• I have found that by chilling the fresh skiens and brining in cold water with or without salt,then using a sive colander to press or rake the skiens over the 1/4-3/8 in colander removes the membranes almost completely. Very little rinsing is required afterwards. I found the perfect colander at Save u More store on kbeach rd. in Soldotna. Ak. It works super with less rinsing. I like to prosses the eggs as fresh as possible.
    To put a light smoke flavor to the cleaned roe . I will place them on a tray and smoke them lightly for about 30 min with low heat,using apple and alder chips. Good luck

  • Help, I froze the sock eye egg sack of roe as I cleaned the fish. Have I ruined the roe? Lydia in Idaho

    • Hi Lydia,

      Your skein or egg sack should be fine, as long as there is no freezer burn. Thaw the egg sack overnight in the refrigerator and follow the recipe as described. Enjoy!

  • Eileen F Barrett
    2 years ago

    Yummy

  • Dayana G
    2 years ago

    Help I cured my eggs but I thought it was 3 cups of water not 3 quarts….did I ruin my roe completely ???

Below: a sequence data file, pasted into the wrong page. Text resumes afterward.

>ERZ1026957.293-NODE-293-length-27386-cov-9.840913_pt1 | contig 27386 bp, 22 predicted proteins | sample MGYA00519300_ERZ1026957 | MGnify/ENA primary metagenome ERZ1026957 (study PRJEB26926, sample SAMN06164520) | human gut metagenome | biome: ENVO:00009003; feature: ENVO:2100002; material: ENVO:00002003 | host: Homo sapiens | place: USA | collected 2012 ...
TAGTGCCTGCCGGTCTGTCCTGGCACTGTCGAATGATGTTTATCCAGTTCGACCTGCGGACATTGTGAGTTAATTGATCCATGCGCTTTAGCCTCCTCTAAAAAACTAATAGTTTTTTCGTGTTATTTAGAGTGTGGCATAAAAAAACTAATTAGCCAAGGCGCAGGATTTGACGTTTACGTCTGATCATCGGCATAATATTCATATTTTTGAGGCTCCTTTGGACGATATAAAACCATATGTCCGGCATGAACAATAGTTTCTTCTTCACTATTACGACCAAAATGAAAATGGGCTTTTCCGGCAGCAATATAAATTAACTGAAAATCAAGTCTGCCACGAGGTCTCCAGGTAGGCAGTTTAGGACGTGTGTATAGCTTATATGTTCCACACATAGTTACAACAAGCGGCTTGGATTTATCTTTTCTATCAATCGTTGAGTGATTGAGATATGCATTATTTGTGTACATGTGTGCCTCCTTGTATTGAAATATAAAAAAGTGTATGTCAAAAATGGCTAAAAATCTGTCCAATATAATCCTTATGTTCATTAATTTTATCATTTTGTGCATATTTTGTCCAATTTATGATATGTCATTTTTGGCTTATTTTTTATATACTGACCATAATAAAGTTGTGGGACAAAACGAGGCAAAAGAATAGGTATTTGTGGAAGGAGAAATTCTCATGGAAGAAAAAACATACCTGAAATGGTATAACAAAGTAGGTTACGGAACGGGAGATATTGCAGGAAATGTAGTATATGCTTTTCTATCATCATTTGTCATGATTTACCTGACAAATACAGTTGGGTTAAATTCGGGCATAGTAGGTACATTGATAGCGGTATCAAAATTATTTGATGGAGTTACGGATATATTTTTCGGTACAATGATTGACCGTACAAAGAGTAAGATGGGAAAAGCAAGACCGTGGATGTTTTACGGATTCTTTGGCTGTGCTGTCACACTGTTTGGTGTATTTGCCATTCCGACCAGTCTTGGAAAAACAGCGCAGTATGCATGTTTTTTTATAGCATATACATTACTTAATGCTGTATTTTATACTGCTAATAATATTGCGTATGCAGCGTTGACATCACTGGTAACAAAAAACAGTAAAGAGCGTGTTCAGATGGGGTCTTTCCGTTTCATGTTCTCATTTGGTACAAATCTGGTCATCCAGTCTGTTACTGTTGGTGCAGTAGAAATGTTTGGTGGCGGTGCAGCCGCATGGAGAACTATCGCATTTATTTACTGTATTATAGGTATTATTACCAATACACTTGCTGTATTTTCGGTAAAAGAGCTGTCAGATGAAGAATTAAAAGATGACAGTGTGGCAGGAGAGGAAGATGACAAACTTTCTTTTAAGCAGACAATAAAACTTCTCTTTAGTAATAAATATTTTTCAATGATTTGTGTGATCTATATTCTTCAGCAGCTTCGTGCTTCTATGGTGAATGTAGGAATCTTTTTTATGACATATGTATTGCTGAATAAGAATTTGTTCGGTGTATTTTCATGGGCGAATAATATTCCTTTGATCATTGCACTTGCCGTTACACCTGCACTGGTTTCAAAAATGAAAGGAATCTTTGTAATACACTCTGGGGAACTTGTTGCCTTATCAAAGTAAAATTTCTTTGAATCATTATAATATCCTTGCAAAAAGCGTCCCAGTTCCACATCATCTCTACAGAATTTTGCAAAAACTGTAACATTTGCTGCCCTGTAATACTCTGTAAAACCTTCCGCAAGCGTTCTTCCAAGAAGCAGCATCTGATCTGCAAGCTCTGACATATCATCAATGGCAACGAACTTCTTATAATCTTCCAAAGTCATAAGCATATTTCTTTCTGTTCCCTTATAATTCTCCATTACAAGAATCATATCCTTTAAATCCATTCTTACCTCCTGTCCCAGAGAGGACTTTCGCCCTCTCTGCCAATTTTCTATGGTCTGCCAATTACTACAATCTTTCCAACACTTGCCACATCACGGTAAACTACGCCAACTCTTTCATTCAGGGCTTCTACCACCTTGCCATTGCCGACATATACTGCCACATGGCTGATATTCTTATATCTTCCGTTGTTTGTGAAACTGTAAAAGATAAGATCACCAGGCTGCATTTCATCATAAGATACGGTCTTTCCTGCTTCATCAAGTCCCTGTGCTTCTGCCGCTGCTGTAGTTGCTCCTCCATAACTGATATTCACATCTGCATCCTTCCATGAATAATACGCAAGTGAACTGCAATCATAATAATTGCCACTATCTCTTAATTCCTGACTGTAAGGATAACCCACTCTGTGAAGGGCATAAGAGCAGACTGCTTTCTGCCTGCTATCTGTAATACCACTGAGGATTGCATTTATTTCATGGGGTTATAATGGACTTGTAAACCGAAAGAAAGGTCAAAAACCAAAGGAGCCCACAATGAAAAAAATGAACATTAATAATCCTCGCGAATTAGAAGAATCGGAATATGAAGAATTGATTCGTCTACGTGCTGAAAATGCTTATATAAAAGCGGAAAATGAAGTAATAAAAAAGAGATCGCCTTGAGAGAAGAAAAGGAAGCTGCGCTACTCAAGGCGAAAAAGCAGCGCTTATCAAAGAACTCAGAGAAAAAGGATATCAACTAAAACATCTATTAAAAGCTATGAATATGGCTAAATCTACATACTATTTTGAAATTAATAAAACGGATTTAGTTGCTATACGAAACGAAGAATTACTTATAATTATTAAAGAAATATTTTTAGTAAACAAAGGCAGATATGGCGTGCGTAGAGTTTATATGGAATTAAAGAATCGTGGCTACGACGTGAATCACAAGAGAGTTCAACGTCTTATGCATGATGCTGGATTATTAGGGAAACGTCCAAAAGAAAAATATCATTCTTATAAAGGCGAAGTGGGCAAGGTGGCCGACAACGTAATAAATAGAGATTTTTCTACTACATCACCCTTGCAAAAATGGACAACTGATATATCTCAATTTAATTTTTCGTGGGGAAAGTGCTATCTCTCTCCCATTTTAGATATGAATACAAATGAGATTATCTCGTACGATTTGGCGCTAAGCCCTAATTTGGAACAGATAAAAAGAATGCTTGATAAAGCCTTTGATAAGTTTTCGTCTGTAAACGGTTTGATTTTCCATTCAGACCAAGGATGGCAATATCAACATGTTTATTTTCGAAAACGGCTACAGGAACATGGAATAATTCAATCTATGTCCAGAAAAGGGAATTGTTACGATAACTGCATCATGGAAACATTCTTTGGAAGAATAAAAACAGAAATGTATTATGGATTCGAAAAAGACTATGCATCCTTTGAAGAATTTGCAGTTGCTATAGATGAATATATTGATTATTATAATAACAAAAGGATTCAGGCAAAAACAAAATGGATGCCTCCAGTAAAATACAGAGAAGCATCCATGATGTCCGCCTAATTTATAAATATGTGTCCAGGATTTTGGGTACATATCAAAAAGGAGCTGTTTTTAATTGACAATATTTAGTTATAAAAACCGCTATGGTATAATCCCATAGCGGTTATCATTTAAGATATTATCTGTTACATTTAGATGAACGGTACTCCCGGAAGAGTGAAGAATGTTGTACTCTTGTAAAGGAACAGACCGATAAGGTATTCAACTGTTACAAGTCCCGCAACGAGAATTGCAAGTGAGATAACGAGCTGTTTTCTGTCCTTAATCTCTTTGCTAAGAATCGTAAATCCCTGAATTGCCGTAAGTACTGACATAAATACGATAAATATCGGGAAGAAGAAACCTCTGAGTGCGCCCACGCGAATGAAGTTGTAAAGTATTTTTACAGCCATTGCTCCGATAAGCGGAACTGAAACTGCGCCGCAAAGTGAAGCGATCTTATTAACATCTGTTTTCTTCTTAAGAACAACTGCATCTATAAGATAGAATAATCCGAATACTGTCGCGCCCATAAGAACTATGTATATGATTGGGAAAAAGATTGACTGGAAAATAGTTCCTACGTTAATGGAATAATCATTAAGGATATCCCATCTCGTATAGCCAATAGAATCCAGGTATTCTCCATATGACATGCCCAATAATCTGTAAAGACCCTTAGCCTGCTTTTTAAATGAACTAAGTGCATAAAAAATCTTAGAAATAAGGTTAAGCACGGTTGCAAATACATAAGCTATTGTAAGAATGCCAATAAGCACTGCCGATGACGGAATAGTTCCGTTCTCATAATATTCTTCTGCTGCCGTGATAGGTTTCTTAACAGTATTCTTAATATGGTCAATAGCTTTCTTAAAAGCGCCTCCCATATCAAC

• i used 1 liter of water with half a cup of fine salt and it came out perfect! but clearing the water is a real bit.h. it took me like 45 min to get rid of all loose white stuff … ugghh
    perfect taste ! THX!!!

  • Debra Rodabaugh
    2 years ago

    Can anyone tell me if my husband who has had a heart transplant 18 months ago can eat salmon eggs using this recipe?

    • For the amount of caviar that your husband might eat at a sitting, I think it would be fine. This recipe uses less salt than store bought versions. If salt is a huge deal with his diet, I still would recommend talking to his Doctor.

  • How in the world are you getting the eggs put of the sacs? I have tried this recipe at least twice. The sac WILL NOT peel away from the eggs, and if I try to scoop the eggs out with my fingers, half of them get mushed. What am I doing wrong??

    • Hi Kassia,

      Are you seeing the eggs go cloudy? Your brine temperature should be 100F, and holding it at that temperature over time. Please let me know if that works.

      Cheers,

      Sean

  • I noticed you call for a medal or glass bowl for processing. Is there a Reason for using either bowls? What about plastic? Looking for your advice on bowl selection. Additionally, can you explain what iodized salt does to eggs?

    • Thanks for the message Carol. Yes, I suggest harder materials, such as stainless steel or glass for bowls. Plastic bowls can harbor odors and residue that is harder to remove because of the porous nature of the material. Plus plastic is much easier to scratch, causing a ridge that could cut the eggs or harbor bacteria that could spoil the eggs sooner and make them unsafe to eat. And the heat issue, as both metal and glass can be used over heat, plastic can not. These are the reasons why I suggest metal or glass bowls, when making caviar or for other cooking purposes.